Modern Portfolio Theory was conceived by Harry Markowitz in the 1960s, and is the theory upon which almost all contemporary investment professionals base portfolio decisions. Some tenets within MPT are quite useful in practice, and add value to the portfolio construction process. For example, there is clear evidence that diversification reduces portfolio volatility when applied wisely, though not nearly to the extent predicted by MPT. Cracks in the foundations of MPT are visible to the naked eye when we shine a light on some of its underlying assumptions:
Assumption 1. Market returns are normally distributed random variables.
A quick chart will disprove this bold assertion. In the chart below we show the distribution of monthly stock market returns going back to 1870 using Professor Shiller’s data. Only 1 month out of every 1000 months should fall outside of the green shaded area if returns are actually normally distributed. Given that there are over 1600 months in the sample, we should see maybe 2 months outside this range. Instead we see 15, with several months delivering returns that should only occur once every million years or more, and one month showing a return that should only occur once since the birth of the universe!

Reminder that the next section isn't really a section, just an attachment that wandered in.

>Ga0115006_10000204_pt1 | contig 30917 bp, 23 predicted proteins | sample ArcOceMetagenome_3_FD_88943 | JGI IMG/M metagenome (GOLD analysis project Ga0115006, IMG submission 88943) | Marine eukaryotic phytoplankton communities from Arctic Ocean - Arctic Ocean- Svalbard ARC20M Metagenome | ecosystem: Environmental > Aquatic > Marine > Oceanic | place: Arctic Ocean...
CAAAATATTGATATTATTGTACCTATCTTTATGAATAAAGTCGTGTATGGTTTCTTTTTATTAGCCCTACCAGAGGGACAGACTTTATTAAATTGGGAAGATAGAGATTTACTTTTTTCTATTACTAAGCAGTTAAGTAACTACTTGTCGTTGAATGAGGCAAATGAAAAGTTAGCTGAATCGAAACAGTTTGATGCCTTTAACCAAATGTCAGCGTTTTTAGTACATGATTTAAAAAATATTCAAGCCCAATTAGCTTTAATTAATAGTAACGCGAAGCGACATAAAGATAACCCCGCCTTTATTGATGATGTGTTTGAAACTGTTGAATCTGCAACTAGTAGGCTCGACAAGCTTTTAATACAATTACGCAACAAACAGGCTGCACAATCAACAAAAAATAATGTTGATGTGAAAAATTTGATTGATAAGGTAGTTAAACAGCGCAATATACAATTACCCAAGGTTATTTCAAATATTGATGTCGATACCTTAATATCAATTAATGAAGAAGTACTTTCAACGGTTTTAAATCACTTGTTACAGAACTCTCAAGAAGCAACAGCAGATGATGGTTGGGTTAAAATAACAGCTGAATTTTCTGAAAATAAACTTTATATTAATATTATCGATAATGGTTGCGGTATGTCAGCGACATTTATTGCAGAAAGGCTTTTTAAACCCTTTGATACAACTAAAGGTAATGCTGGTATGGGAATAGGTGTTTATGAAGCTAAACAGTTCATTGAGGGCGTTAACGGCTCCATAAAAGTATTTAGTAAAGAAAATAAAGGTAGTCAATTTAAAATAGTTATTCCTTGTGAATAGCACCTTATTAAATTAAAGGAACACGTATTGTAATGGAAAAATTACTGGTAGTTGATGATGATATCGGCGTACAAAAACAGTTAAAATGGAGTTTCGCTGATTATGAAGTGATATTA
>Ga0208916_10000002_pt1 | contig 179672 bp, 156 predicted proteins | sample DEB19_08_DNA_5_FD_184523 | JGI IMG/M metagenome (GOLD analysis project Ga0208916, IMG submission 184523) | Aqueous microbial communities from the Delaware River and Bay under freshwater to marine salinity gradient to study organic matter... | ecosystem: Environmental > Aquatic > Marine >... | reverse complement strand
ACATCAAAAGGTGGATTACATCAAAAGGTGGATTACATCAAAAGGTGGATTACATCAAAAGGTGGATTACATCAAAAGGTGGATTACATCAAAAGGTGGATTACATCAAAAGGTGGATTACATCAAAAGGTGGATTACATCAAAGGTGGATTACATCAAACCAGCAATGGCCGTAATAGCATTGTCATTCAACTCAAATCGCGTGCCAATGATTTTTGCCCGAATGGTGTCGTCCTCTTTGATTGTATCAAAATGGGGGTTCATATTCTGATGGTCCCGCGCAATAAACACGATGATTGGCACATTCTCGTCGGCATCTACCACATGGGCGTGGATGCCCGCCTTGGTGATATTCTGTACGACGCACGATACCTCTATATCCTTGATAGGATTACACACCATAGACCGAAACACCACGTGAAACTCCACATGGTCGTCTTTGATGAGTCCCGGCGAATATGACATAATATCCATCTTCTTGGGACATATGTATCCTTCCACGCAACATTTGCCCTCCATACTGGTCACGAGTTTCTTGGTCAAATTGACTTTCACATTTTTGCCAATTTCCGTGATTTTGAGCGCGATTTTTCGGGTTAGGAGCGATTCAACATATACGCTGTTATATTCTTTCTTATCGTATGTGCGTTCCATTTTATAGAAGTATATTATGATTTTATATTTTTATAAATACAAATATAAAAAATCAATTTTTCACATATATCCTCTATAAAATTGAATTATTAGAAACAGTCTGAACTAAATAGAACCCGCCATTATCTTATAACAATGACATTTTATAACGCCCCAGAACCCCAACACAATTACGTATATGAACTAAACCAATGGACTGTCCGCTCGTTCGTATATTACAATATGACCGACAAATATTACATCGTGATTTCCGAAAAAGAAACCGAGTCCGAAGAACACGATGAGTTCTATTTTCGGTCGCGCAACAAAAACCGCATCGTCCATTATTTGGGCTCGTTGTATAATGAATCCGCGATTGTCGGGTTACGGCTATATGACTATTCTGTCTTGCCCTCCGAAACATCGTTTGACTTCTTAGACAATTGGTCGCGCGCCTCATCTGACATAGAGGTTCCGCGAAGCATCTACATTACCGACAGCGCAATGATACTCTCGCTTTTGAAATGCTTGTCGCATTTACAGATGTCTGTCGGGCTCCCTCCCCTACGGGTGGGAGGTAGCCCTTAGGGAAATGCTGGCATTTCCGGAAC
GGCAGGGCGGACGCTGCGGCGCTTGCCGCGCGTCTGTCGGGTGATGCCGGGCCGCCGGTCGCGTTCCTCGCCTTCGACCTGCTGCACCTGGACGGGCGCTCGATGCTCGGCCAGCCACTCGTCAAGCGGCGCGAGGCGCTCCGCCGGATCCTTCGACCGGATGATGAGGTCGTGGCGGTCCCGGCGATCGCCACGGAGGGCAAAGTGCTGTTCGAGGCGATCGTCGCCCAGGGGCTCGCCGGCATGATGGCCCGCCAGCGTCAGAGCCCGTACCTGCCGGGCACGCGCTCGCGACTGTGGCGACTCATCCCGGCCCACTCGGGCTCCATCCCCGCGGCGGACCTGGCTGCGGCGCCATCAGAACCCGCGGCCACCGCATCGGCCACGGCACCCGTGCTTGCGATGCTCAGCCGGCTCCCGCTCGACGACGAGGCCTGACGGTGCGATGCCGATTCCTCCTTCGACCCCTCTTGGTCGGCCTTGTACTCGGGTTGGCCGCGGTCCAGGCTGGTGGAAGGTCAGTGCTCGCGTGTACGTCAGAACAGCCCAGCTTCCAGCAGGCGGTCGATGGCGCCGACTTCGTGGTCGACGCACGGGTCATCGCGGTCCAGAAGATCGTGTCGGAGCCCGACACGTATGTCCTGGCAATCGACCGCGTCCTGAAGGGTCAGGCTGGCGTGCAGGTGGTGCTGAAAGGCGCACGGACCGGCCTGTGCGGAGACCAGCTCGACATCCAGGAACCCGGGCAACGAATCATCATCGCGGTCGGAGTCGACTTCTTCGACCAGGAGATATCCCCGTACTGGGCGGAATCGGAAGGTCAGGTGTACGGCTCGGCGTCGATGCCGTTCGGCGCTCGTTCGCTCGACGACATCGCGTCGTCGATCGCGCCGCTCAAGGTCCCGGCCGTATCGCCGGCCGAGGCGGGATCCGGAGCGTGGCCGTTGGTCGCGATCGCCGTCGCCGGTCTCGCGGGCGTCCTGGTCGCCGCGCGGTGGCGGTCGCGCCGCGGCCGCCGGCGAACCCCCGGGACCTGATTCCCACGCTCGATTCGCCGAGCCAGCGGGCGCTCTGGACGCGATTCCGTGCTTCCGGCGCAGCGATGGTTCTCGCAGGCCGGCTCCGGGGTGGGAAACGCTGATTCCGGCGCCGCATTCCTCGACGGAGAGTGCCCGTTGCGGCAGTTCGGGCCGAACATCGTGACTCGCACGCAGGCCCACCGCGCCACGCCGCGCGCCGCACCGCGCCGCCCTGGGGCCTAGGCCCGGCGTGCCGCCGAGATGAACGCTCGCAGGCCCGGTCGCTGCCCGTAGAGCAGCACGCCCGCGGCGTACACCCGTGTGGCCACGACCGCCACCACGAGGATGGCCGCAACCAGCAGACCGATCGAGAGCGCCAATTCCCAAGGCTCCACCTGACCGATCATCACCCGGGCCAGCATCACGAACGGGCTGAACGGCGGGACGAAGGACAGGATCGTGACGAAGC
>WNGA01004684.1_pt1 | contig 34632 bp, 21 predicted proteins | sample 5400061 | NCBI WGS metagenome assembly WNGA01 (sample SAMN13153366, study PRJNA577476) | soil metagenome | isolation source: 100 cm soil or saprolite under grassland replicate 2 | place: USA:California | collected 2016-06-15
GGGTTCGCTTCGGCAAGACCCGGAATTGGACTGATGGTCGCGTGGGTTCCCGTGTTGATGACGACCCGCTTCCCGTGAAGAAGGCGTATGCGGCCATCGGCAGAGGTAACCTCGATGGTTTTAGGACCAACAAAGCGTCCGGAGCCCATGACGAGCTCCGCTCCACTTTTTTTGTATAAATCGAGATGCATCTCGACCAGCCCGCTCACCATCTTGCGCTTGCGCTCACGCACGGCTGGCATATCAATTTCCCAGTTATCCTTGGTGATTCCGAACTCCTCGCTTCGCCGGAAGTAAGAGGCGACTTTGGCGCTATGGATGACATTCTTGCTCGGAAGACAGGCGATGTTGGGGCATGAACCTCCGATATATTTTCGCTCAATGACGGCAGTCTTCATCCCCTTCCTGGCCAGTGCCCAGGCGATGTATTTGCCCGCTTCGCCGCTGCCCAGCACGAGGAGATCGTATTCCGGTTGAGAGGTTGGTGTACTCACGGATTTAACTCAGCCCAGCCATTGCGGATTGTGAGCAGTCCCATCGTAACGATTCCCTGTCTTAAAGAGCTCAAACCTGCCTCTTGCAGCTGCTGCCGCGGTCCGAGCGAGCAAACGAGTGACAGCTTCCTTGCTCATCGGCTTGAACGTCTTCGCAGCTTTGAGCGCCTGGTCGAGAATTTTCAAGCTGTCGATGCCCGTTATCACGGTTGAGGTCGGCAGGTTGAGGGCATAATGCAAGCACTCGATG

The ‘fat tails’ of this distribution wreak havoc on portfolios that are modeled on the basis of a true normal distribution. One need look no further than the last two years to see how this fallacy can irreparably harm investment portfolios. Many will never financially recover from decisions made on the basis of this fallacious assumption.
Source: Shiller (2009), Butler|Philbrick & Associates
Assumption 2. Correlations between assets are fixed and constant forever.
Again, a simple chart will show how all asset classes tend to move together at times of financial stress, such as during bear markets or or credit dislocations. Observe how every market around the world, with the exception of government bonds, collapsed at the same time in 2008-09.